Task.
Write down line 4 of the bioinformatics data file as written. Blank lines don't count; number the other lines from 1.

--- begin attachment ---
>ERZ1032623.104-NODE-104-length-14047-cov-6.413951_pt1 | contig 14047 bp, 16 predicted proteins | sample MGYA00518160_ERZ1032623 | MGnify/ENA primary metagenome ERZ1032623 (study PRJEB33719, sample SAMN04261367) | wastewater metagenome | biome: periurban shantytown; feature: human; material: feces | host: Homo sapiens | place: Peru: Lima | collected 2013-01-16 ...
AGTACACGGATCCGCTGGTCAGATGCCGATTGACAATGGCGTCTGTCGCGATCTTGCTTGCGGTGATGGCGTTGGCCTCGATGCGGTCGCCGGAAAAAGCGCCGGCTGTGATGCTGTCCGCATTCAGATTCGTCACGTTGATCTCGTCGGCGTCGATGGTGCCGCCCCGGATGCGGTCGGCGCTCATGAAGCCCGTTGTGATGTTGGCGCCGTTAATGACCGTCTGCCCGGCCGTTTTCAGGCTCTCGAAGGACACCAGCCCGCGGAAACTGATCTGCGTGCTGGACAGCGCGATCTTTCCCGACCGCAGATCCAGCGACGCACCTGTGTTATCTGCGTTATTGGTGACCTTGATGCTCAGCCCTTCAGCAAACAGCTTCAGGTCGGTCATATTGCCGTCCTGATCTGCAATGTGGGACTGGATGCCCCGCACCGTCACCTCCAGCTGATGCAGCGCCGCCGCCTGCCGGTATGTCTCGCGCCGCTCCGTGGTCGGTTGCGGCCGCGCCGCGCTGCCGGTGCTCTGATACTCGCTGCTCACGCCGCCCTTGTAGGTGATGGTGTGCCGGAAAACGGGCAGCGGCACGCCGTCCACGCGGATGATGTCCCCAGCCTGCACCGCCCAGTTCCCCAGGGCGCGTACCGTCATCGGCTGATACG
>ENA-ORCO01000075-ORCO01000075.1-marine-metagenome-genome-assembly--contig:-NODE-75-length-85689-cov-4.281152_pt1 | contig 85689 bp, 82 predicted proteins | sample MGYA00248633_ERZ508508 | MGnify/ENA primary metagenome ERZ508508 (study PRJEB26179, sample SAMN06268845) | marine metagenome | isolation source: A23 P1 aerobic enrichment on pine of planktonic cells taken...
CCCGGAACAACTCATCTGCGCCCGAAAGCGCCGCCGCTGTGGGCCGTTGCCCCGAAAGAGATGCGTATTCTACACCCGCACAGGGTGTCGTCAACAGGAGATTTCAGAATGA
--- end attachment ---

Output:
CCCGGAACAACTCATCTGCGCCCGAAAGCGCCGCCGCTGTGGGCCGTTGCCCCGAAAGAGATGCGTATTCTACACCCGCACAGGGTGTCGTCAACAGGAGATTTCAGAATGA